This tutorial was written by Ines, an author for the German BERNINA Blog, and translated for our English readers.
I also sewed a cushion using the new “quilting in the hoop” projects. They are now available on my BERNINA 770 QE since I installed the BERNINA PLUS Upgrade, The four blocks that make up the main block of this cushion are embroidered and quilted in the embroidery hoop. I’m going to show you how I did it here in this post.
A detailed description of how to carry out a patchwork project “in the hoop” can be found in my two blog articles about the PLUS Upgrade and the “quilting in the hoop” projects:
Preparing the patchwork block
The new embroidery file folder no. 9 for the “quilting in the hoop” projects contains the following nine patchwork blocks. The diagrams also show the embroidery sequence of the individual areas. I chose block no. 9 for the cushion. This is the block in the middle on the right.
For the cushion, I embroidered four of these blocks, two at a time, in the Maxi Hoop. In my post “Quilting in the Hoop” – Embroidering a Patchwork Block in the Embroidery Hoop, I show you step-by-step how to embroider a patchwork block like this in the embroidery hoop.
For my cushion, I embroidered the blocks including the last embroidery sequence: a seam is embroidered around the edge of each block at the end as a border and for added stability. This last embroidered line makes it easier to cut the block out accurately: using a ruler and the rotary cutter, the block is cut 1/8″ away from this line to a size of 5.5″ x 5.5″.
For my table runner project, I left this last embroidery sequence out to make it easier to remove the fusible stabilizer from the back. The square border visible on the back then serves as a cutting aid: by cutting 1/4″ away from it, I cut the block to a size of 5.5″ x 5.5″.
I sewed or embroidered four identical blocks of block no. 9 and cut them out.
To make a large block, I arranged the four blocks and first sewed two blocks each together.
Then I sewed the two sets of two blocks together to make a 10.5″ x 10.5″ block.
Before the next step, I removed the fusible stabilizer from the back of the blocks.
The border for the “quilting in the hoop” cushion
As the large 10″ x 10″ block is too small for a cushion measuring 40 cm x 40 cm, I added a border around the block with contrasting colored corner squares (10″ ~25 cm).
For this, I cut out:
- 4 x 3.5″x 3.5″ for the corner stones: the blue squares in this case
- 4 x 3.5″ x 10.5″ for the border: the white strips in this case
I sew the contrasting squares on to the left and right ends of two of the white strips, then I iron the seam allowances towards the darker squares. Then I sew the other two white strips on to the sides of the patchwork block. The seam allowances are ironed towards the patchwork block. These three pieces are then sewn together. The seam allowances go one way and then the other.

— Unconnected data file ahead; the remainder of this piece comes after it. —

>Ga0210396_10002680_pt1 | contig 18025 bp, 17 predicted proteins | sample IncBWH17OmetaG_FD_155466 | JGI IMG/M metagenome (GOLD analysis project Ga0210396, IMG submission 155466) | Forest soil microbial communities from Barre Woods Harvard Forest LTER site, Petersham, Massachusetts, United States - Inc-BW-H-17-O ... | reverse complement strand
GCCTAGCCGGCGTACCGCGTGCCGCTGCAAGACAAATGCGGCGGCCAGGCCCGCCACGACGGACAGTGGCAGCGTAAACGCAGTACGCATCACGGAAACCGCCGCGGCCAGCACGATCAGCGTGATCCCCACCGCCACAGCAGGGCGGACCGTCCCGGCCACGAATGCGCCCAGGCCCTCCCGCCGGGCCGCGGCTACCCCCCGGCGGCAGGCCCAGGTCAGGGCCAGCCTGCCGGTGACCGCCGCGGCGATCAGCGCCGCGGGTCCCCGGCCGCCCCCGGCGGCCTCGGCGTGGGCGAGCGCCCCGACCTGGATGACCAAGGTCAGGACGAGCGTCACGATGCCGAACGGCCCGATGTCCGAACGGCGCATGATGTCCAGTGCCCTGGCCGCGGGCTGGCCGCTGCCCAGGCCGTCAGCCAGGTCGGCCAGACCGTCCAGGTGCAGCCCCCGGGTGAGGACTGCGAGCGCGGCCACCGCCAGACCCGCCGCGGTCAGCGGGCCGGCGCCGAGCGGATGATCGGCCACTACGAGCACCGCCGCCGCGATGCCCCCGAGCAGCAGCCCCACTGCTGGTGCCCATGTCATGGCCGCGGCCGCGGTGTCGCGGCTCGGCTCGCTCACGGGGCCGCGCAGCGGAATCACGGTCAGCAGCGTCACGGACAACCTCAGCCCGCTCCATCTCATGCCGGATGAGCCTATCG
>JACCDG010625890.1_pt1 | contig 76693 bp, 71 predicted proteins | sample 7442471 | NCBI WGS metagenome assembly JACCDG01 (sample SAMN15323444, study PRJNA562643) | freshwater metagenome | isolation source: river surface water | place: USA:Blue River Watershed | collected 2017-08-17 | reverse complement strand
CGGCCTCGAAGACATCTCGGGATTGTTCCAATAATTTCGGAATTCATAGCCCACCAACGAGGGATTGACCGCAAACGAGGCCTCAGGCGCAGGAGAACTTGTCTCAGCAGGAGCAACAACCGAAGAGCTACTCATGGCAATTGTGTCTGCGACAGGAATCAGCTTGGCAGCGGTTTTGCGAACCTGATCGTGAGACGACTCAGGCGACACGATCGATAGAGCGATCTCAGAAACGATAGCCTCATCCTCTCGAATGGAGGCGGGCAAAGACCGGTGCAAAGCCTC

The cushion top should now measure 16.5″ x 16.5″. To make it easier to quilt the cushion top in the embroidery hoop, I iron the seams flat, but I also iron the entire top thoroughly.
Preparing the cushion top
To quilt the cushion top in the embroidery hoop, I first join it onto a stabilizer and a backing fabric to form a quilt sandwich. For a larger project, I would have either basted the three layers together using the new third BSR function, or glued them together with spray adhesive. However, as I used a strong adhesive stabilizer, smoothing the layers down firmly with my hands was sufficient to prevent the fabrics from slipping.
It is important that the stabilizer and the backing fabric are at least 5-10 cm larger than the cushion top – as mentioned in my post “Quilting in the Hoop – Quilting a Patchwork Block in the Embroidery Hoop”. As I also want to quilt and embroider the blue corner square, there is enough fabric around it to allow the cushion top to be hooped securely.
I like to use the Maxi Hoop for these “quilting in the hoop” projects, as it allows me to embroider two blocks at a time.
Preparing the quilting pattern
Selecting the quilting pattern
I select the new embroidery file folder no. 9.
To quilt the patchwork block I used here, which I embroidered using file no. 9, I use quilting pattern no. 10. I select this file.
I want to embroider each of the small 5″ x 5″ blocks with two of these feathered corners. So I select the file a second time by clicking on the plus symbol.
In the “i” dialog box, the two files can be customized for use in one quadrant, i.e. one of the 5″ x 5″ blocks.
First, the two blocks are rotated individually so that they fill a square: click the “Rotate” button
and rotate the design using the 90-degree button until the two feathered corners appear.
Selecting the embroidery hoop
The smaller Oval Hoop is displayed, which means I can’t see clearly if the design fits. I have not yet attached the Maxi Hoop, so I switch to the Maxi Hoop by choosing it on the display.
Moving the embroidery design
In order to precisely adjust the two embroidery files, I select the grid lines on the screen. This button is located in the hoop selection menu,
Back in the “i” dialog box, my next goal is to move the two files so they are flush with each other. To help me do this, I use the magnification function, the magnifying glass with a plus symbol.
To move the designs, I select the arrow cross icon.
I use the Touch Pen to select which of the two designs I want to move.
Combining individual designs into one design: grouping